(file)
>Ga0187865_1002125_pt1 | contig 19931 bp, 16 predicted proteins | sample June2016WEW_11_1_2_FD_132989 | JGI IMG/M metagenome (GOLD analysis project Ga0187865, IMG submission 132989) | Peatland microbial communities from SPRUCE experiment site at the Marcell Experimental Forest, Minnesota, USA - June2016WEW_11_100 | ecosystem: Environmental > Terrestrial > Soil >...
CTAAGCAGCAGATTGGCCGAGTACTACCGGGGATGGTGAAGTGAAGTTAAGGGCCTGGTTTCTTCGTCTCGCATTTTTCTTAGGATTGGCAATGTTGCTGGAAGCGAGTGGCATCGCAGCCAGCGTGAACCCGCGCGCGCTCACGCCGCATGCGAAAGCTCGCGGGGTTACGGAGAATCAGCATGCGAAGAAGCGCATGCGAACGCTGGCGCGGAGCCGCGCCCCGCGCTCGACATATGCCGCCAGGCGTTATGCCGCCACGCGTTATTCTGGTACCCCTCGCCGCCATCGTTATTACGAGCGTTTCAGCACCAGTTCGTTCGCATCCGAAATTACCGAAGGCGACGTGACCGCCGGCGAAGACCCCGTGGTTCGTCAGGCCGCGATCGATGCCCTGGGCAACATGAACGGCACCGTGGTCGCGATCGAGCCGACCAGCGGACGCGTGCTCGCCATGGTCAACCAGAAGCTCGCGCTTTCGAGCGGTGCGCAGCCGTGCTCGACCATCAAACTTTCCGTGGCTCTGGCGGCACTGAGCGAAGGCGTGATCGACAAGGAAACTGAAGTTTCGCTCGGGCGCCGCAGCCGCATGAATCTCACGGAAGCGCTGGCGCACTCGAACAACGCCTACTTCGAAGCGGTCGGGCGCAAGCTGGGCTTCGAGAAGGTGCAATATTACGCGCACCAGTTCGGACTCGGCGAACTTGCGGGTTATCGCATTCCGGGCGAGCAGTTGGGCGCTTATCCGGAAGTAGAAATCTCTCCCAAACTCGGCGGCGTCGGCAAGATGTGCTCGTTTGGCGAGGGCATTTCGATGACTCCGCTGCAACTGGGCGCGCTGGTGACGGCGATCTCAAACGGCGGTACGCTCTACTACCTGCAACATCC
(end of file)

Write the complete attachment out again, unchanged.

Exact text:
>Ga0187865_1002125_pt1 | contig 19931 bp, 16 predicted proteins | sample June2016WEW_11_1_2_FD_132989 | JGI IMG/M metagenome (GOLD analysis project Ga0187865, IMG submission 132989) | Peatland microbial communities from SPRUCE experiment site at the Marcell Experimental Forest, Minnesota, USA - June2016WEW_11_100 | ecosystem: Environmental > Terrestrial > Soil >...
CTAAGCAGCAGATTGGCCGAGTACTACCGGGGATGGTGAAGTGAAGTTAAGGGCCTGGTTTCTTCGTCTCGCATTTTTCTTAGGATTGGCAATGTTGCTGGAAGCGAGTGGCATCGCAGCCAGCGTGAACCCGCGCGCGCTCACGCCGCATGCGAAAGCTCGCGGGGTTACGGAGAATCAGCATGCGAAGAAGCGCATGCGAACGCTGGCGCGGAGCCGCGCCCCGCGCTCGACATATGCCGCCAGGCGTTATGCCGCCACGCGTTATTCTGGTACCCCTCGCCGCCATCGTTATTACGAGCGTTTCAGCACCAGTTCGTTCGCATCCGAAATTACCGAAGGCGACGTGACCGCCGGCGAAGACCCCGTGGTTCGTCAGGCCGCGATCGATGCCCTGGGCAACATGAACGGCACCGTGGTCGCGATCGAGCCGACCAGCGGACGCGTGCTCGCCATGGTCAACCAGAAGCTCGCGCTTTCGAGCGGTGCGCAGCCGTGCTCGACCATCAAACTTTCCGTGGCTCTGGCGGCACTGAGCGAAGGCGTGATCGACAAGGAAACTGAAGTTTCGCTCGGGCGCCGCAGCCGCATGAATCTCACGGAAGCGCTGGCGCACTCGAACAACGCCTACTTCGAAGCGGTCGGGCGCAAGCTGGGCTTCGAGAAGGTGCAATATTACGCGCACCAGTTCGGACTCGGCGAACTTGCGGGTTATCGCATTCCGGGCGAGCAGTTGGGCGCTTATCCGGAAGTAGAAATCTCTCCCAAACTCGGCGGCGTCGGCAAGATGTGCTCGTTTGGCGAGGGCATTTCGATGACTCCGCTGCAACTGGGCGCGCTGGTGACGGCGATCTCAAACGGCGGTACGCTCTACTACCTGCAACATCC